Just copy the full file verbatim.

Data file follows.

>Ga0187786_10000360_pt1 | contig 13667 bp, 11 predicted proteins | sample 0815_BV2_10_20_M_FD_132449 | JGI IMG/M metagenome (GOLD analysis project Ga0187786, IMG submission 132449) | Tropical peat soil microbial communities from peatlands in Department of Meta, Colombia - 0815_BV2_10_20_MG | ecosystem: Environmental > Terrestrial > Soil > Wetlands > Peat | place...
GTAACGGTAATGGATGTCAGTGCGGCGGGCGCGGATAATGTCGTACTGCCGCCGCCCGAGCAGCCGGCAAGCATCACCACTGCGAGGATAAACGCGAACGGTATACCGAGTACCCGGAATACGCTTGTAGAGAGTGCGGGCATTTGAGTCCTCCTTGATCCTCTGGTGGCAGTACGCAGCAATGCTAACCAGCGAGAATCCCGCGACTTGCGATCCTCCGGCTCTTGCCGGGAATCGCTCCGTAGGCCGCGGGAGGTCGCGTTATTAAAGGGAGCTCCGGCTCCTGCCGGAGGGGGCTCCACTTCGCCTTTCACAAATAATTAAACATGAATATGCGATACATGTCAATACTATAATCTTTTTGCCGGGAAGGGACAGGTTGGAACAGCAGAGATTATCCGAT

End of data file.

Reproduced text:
>Ga0187786_10000360_pt1 | contig 13667 bp, 11 predicted proteins | sample 0815_BV2_10_20_M_FD_132449 | JGI IMG/M metagenome (GOLD analysis project Ga0187786, IMG submission 132449) | Tropical peat soil microbial communities from peatlands in Department of Meta, Colombia - 0815_BV2_10_20_MG | ecosystem: Environmental > Terrestrial > Soil > Wetlands > Peat | place...
GTAACGGTAATGGATGTCAGTGCGGCGGGCGCGGATAATGTCGTACTGCCGCCGCCCGAGCAGCCGGCAAGCATCACCACTGCGAGGATAAACGCGAACGGTATACCGAGTACCCGGAATACGCTTGTAGAGAGTGCGGGCATTTGAGTCCTCCTTGATCCTCTGGTGGCAGTACGCAGCAATGCTAACCAGCGAGAATCCCGCGACTTGCGATCCTCCGGCTCTTGCCGGGAATCGCTCCGTAGGCCGCGGGAGGTCGCGTTATTAAAGGGAGCTCCGGCTCCTGCCGGAGGGGGCTCCACTTCGCCTTTCACAAATAATTAAACATGAATATGCGATACATGTCAATACTATAATCTTTTTGCCGGGAAGGGACAGGTTGGAACAGCAGAGATTATCCGAT